The undergrad prestige thing, honestly, is part of the wider fact that med school admissions (I mean top med school admissions, not regular public school med admissions) are a lot tougher for students of lower income backgrounds than are law school admissions. Anyone can get good grades, and it doesn't matter where. The LSAT can be learned by getting like 30 practice tests for $50. Do both of those and bam, you've got at least everywhere outside Yale and probably Stanford.

Med school, though, basically sets before you a bunch of tasks that are possible for anyone but way, way easier if you come from an upper middle class background. Shadowing opportunities? Much easier if you have relatives who are doctors. All the forced volunteering? Much easier if you don't have to work concurrently. MCAT? My fiance was scoring high 20s before a $2000 Kaplan course. And of course there's the prestigious undergrad, and socioeconomic diversity is not a serious goal of most top UG's. (I think the Crimson said last year that financial aid records suggested about 70% of Harvard UG's came from families in the top 10-20% income wise. Some, like Dartmouth, take this stuff more seriously.) Oh, and there's the fact that applying to med school - if you're applying to the prestigious top med schools - costs literally thousands of dollars. You wind up attending interviews on two or three week notice, paying thousands of dollars for last-minute plane tickets, hotels, cabs, application fees, etc.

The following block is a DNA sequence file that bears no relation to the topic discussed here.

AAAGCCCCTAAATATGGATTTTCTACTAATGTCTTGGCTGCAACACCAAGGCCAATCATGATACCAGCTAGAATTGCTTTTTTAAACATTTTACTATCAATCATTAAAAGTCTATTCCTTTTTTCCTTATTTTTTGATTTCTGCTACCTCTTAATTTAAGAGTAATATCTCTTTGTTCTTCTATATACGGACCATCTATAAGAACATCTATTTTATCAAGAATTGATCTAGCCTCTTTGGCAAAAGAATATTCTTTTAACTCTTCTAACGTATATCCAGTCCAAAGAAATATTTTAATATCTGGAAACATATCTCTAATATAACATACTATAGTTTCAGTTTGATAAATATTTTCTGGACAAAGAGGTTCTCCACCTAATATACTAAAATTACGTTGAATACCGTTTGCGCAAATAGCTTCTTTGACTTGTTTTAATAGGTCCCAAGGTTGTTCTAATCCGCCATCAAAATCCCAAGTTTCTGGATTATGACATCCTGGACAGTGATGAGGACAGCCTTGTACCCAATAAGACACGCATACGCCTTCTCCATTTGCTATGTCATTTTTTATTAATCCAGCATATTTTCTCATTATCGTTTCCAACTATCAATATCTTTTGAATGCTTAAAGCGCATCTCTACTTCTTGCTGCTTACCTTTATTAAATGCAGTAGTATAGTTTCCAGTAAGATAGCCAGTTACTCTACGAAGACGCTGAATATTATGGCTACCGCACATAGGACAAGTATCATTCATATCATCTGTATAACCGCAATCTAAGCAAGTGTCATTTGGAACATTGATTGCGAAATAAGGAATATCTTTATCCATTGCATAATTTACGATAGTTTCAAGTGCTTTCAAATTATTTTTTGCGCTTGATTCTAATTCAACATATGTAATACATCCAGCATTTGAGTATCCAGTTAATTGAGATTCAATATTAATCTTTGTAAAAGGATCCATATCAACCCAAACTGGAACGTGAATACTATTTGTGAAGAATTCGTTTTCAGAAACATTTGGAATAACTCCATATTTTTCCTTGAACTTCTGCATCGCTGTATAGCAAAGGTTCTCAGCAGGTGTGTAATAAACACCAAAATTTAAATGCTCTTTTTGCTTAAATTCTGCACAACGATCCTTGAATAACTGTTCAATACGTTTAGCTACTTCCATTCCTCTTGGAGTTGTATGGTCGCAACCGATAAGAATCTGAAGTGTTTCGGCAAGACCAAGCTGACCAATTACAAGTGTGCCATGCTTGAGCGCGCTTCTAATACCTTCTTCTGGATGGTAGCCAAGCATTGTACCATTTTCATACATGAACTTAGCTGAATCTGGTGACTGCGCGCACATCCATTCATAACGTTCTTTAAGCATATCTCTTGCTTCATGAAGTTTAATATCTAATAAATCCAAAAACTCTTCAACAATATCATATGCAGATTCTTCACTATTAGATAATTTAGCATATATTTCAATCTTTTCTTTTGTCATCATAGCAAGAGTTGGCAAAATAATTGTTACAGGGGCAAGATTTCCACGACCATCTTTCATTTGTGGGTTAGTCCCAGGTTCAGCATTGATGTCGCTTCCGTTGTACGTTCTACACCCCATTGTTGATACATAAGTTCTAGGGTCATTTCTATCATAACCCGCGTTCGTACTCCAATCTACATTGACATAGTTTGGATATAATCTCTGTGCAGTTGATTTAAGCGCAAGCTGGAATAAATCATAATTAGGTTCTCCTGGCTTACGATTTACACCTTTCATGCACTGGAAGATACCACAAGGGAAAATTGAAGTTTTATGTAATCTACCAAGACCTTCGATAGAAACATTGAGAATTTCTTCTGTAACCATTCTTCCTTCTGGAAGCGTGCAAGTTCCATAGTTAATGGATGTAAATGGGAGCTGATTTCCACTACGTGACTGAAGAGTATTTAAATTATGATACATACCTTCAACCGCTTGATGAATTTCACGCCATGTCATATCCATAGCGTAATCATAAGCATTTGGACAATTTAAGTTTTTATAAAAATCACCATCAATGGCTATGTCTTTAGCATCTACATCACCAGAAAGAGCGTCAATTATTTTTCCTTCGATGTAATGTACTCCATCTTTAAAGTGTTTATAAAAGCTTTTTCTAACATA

Of course the flip side of all this is, as I said, unless you want to be a researcher or just hunger for DAT PREFTIGE, prestige of medical schools is not terribly important to the students attending them.

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Re: Law school vs med school admissions

Postby laww » Fri Jun 21, 2013 10:48 am

The one thing I dislike about law school admissions is that it seems as if people who chose to study difficult majors tend to get left out....

Even though my UG GPA was 'only' 3.2, it was higher than the average for computing sciences majors. The average GPA for CS was about 3.0.

I personally don't think CS was 'hard' but in 300/400 level courses we had calc 2/3 mixed into computing concepts which made many projects ridiculously hard. The tests were not so bad as long as you studied but the projects were the real killers. Getting a B/B+ was considered good since we needed a C or better to move on. Very few people got A's. Thankfully, I scored A's in 3 of the 5 most difficult courses taught at my school. However, no law school is going to think that is significant because my final gpa isn't a godly 4.0.